Fact v Fiction

I have several friends who read voraciously, but do not read fiction. Vasari said that in every picture, painters portray themselves, and the same is true in literature. It is easy to believe that a factual author produces factual work, but it is actually very rare for anyone to manage objectivity, and those who write about their beliefs and perceptions even more rarely. A work of fiction and a work of alleged fact are portraits of their authors.

Fiction is a remarkable arena. It is not simply the telling of amusing stories to wile away idle moments - though it can be reduced to exactly that. Great fiction is an examination of ideas. It is a gymnasium for the mental muscles, just as good factual writing is. Somerset Maugham opined that the greatest psychologists are writers of fiction. He was probably right. Cervantes, Rabelais, Dickens, Hardy, Thackeray, Trollope, Eliot, Ibsen, Huxley, Hesse, Kafka, Camus and Orwell all contributed immensely to the comprehension of humanity, as have many others. In reading their work, we meet them and hear their conversation, and we are asked profound questions about our own approach to the world. And our approach to the world may ultimately be the most important thing about us.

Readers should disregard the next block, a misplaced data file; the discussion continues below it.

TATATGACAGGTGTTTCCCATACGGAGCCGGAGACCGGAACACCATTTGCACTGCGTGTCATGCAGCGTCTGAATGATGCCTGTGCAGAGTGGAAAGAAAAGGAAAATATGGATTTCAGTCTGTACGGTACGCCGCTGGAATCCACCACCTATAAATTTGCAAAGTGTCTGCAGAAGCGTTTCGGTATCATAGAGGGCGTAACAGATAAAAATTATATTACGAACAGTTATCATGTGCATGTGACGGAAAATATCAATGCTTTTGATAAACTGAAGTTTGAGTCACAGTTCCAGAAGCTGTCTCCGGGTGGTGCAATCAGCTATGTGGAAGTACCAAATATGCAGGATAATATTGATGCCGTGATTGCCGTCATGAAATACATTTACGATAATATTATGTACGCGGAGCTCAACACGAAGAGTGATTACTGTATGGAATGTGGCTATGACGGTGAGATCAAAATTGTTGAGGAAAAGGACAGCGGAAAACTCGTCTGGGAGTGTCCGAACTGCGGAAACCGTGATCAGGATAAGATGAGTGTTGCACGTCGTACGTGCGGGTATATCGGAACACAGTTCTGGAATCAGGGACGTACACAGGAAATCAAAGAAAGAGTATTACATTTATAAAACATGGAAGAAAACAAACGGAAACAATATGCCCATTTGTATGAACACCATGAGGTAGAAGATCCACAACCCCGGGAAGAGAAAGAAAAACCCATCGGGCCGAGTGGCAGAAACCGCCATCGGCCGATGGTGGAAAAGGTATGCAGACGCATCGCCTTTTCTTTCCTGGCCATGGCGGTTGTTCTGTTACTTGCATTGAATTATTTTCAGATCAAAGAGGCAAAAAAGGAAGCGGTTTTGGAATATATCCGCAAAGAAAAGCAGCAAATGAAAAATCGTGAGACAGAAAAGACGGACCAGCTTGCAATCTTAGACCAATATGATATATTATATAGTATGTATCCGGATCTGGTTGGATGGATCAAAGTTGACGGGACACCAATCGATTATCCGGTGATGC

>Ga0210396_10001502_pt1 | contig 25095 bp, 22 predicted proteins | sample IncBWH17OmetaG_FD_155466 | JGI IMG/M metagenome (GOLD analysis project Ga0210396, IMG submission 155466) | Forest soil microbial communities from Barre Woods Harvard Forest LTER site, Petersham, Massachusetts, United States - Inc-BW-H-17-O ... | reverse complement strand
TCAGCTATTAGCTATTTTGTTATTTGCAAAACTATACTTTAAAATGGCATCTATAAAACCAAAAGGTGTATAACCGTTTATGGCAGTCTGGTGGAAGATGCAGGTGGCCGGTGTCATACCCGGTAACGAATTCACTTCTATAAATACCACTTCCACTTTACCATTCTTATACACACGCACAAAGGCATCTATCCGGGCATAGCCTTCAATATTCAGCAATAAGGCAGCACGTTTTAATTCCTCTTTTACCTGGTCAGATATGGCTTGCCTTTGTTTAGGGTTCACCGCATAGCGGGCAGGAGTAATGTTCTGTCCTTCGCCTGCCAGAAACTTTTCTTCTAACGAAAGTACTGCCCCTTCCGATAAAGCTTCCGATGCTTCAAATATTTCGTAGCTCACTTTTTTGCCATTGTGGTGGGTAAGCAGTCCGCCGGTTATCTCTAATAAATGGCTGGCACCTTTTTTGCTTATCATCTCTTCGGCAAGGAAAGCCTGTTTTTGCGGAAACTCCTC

My friends believe that they are serious-minded. There is a certain austerity to their uptake of stories from books of history rather than fiction. An assumed nobility of aim. They will not waste their time with imaginings when they could instead be consumed by statistics. I challenge anyone of this disposition not to be moved and challenged by Swift’s Gulliver’s Travels – in its original rather than its multiple popular forms. Putting aside the beauty of expression, Swift meets all sorts of human convictions head on, and, given a touch of humility, anyone will benefit from meeting this great man, and considering his deep doubts about our species.

I could point to the origin of many scientific hypotheses through the pages of literature, or the spread of important ideas, but most importantly the great story reaches the heart and illuminates the mind in a way that few books of fact ever can. The answer is to read both.